Wife With Husband in 7-year Coma Gets Rabbinical Divorce

Rabbinical court in Safed invokes a rare legal procedure and sets a precedent in allowing divorce.

Yair Ettinger
Yair Ettinger
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A rabbinical court in Jerusalem (illustration).
A rabbinical court in Jerusalem (illustration).Credit: Tess Scheflan
Yair Ettinger
Yair Ettinger

In a precedent-setting ruling, the Safed Rabbinical Court has granted a woman a divorce even though her husband has been in a coma for seven years and therefore cannot consent.

Jewish law requires both parties to consent to a divorce. But the court, invoking a rare legal procedure known as a get zikui, decided that under the circumstances, were the husband able to voice his opinion he would have wanted to make it possible for his wife to remarry.

The ruling has limited application to other women unable to obtain a divorce, since the court stated explicitly that it does not apply to a man who actively refuses to divorce his wife. Nevertheless, it could help other women whose husbands are in an irreversible coma.

Initially, the rabbinical court judges, or dayanim, sought advance support for their ruling from Chief Sephardi Rabbi Yitzhak Yosef, who heads the Rabbinical Court of Appeals. He refused, so instead they relied on the blessing of Rabbi Zalman Nechemia Goldberg, a leading dayan from an ultra-Orthodox rabbinical court that is outside the state-run system.

Although the 91-page ruling was issued over two months ago, the Rabbinical Courts Administration released it for publication only on Tuesday night. It is being reported now for the first time in Haaretz.

In 2007 the husband sustained severe injuries in a motorcycle accident and went into a coma from which he has not recovered. He and his wife have one daughter. Two years ago, the woman, who is now 34, applied to the rabbinical court for permission to remarry, in the belief her husband will never wake up. The case was heard by a panel of three dayanim, headed by Rabbi Uriel Lavi.

After visiting the man in hospital, consulting doctors and studying other evidence, the dayanim became convinced that he was unable to communicate in any fashion and therefore could not actually consent to a divorce. They considered annulment, but were unable to find a legal flaw that could serve as grounds for deeming the marriage invalid.

In the end, the judges decided on a get zikui. In their ruling, they acknowledged that this is a “huge innovation,” and that some of its foundations in halakha (Jewish law) are “controversial.” Nevertheless, they said, the decision is halakhically valid.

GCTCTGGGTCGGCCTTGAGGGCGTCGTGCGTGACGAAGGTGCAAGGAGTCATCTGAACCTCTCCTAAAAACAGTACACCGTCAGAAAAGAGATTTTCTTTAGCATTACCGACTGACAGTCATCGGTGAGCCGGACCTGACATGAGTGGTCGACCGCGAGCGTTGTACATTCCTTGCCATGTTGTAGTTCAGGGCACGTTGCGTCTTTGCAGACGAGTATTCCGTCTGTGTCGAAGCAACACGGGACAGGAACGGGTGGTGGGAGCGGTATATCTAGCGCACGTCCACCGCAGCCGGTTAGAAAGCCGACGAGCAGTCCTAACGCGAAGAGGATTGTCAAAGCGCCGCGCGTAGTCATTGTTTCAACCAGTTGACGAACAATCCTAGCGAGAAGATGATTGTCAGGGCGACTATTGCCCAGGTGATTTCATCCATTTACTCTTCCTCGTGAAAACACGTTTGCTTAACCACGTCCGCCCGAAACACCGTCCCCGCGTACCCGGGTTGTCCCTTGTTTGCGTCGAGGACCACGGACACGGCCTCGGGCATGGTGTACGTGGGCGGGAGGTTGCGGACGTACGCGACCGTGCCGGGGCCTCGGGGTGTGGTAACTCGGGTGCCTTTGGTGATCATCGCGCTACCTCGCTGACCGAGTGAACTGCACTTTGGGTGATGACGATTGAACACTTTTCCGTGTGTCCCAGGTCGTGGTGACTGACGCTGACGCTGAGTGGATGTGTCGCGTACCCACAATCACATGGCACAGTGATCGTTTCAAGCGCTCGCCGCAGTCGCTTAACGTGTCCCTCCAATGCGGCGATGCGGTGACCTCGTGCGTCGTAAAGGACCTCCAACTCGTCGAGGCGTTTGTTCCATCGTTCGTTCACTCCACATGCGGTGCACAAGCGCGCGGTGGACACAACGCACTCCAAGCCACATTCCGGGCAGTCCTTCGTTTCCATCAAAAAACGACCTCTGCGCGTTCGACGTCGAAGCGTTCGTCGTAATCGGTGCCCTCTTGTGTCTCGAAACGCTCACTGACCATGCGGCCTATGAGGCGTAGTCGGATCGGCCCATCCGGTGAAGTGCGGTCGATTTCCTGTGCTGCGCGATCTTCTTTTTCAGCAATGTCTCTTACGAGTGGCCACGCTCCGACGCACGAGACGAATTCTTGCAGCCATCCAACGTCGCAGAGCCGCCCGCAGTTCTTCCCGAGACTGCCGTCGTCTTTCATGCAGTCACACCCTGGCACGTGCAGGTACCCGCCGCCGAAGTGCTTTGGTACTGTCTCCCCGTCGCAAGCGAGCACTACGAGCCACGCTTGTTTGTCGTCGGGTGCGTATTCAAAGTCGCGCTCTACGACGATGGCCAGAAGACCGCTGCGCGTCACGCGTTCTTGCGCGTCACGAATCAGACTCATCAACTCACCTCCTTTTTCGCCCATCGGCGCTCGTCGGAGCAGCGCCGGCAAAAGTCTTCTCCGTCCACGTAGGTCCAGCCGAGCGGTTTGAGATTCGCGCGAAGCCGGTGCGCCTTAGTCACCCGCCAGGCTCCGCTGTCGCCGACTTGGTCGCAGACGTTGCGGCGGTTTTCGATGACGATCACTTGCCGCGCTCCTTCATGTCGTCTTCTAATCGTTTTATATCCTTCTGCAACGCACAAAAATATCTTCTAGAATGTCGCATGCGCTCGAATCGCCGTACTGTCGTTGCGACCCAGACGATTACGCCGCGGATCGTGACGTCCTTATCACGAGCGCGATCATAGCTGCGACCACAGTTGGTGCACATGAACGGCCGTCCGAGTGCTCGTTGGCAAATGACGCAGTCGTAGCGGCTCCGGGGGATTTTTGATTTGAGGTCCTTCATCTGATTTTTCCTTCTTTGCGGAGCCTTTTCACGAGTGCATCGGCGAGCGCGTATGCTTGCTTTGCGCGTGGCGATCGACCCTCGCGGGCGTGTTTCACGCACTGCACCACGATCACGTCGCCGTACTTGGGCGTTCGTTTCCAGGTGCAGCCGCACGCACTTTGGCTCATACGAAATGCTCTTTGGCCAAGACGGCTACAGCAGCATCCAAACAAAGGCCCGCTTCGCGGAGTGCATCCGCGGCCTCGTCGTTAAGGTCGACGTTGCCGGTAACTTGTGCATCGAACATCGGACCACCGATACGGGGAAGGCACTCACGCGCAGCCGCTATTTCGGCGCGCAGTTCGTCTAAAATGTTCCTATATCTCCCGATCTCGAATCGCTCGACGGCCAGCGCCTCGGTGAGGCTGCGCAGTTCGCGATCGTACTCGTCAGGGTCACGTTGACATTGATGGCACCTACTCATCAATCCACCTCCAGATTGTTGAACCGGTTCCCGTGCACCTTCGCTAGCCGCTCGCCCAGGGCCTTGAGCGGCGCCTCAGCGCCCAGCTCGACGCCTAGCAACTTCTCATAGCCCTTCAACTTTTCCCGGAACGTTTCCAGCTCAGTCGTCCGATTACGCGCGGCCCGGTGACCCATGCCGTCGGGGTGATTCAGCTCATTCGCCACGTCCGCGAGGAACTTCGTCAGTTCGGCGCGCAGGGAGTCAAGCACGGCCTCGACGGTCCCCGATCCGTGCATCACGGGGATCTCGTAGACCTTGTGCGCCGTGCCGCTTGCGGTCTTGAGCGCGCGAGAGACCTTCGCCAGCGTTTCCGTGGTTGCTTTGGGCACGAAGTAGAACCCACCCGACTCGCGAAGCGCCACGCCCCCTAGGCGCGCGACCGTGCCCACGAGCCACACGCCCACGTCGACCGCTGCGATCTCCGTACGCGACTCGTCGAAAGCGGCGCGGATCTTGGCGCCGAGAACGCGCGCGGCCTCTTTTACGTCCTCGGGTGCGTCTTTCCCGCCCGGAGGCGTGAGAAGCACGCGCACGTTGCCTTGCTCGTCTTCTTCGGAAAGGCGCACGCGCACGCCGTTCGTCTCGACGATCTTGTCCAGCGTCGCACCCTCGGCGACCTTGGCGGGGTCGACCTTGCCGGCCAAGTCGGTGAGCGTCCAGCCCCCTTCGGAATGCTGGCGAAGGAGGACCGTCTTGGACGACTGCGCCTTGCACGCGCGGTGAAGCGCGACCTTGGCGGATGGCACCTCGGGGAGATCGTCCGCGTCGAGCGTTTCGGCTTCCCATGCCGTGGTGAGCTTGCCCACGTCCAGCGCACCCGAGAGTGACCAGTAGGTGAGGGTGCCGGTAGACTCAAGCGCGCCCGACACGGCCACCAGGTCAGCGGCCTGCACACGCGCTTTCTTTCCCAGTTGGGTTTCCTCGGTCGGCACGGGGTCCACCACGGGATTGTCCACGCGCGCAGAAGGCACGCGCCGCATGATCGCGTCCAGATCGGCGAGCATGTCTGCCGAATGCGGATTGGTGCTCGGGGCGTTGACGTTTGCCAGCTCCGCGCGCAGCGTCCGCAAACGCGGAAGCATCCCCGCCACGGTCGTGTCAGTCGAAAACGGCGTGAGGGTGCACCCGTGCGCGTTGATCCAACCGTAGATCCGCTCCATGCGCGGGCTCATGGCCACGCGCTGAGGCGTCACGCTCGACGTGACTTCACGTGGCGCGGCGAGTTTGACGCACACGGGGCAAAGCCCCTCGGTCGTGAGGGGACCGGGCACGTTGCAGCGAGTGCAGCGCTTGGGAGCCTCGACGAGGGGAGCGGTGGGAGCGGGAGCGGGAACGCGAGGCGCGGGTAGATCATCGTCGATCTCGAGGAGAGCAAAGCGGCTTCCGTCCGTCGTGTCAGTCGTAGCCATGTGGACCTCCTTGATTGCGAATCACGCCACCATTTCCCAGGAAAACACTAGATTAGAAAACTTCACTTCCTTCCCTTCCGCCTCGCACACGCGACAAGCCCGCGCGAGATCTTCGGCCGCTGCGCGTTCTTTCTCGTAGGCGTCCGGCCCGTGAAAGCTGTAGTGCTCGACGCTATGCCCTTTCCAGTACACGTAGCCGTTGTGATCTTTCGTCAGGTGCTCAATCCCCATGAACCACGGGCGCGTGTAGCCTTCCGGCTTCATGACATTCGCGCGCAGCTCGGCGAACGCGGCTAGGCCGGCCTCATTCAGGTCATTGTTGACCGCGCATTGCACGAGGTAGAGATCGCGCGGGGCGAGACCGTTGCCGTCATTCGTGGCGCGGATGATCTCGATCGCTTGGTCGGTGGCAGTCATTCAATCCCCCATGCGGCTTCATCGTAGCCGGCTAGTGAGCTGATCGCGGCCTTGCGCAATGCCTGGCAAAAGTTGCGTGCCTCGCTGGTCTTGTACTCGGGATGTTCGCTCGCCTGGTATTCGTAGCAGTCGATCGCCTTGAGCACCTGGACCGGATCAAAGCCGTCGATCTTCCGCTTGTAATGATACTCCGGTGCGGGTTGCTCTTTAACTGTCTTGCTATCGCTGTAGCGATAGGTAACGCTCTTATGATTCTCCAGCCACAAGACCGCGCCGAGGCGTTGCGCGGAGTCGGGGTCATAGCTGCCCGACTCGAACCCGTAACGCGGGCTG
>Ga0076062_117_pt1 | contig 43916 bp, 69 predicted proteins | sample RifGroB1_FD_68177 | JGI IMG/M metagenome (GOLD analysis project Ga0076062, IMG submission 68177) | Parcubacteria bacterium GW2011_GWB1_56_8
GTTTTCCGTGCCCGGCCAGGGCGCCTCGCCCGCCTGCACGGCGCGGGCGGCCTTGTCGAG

Their ruling is based on two of the greatest halakhic arbiters of the previous generation, Rabbi Tzvi Pesach Frank and Rabbi Avraham Yeshaya Karelitz (the Chazon Ish). They also cited dozens of other Jewish sources, from the Talmud onward.

The get zikui is based on the halakhic principle that it’s permissible to benefit someone even in their absence. This allows rabbinical courts to make a decision even without the affected person’s knowledge if they conclude that it is to his benefit – or in this case, that it’s in his subjective interest.

This is a radical principle usually used only in financial matters, such as awarding property to someone without his knowledge. Nevertheless, it is sometimes used in divorce cases as well – though almost always to bypass the woman’s consent rather than the man’s.

In their ruling, the dayanim said their decision was “based on the assumption that in this case, a get zikui is an absolute benefit for the husband, given that the husband is hospitalized and receives everything he needs, and all the care he requires, at the hospital, without limit and in the best possible manner, and therefore it makes no difference to him whether he is married or divorced, while on the other hand, arranging the divorce eliminates serious problems for the husband, who isn’t fulfilling his obligations to his wife and would be liable to a forced divorce if he were fit to appear at a divorce proceeding, as well as the fear that the current situation, without a divorce, is liable to be a severe stumbling block.”

Moreover, they noted, since the woman no longer supplies any of her husband’s needs – or he hers – her marital status is “doubtful,” and she “certainly no longer owes him anything.”

One open question is whether the ruling will affect Lavi’s candidacy for the Rabbinical Court of Appeals, given that Yosef and several other dayanim have already voiced opposition to it. At the end of their ruling, the Lavi’s panel offered responses to some of these objections.

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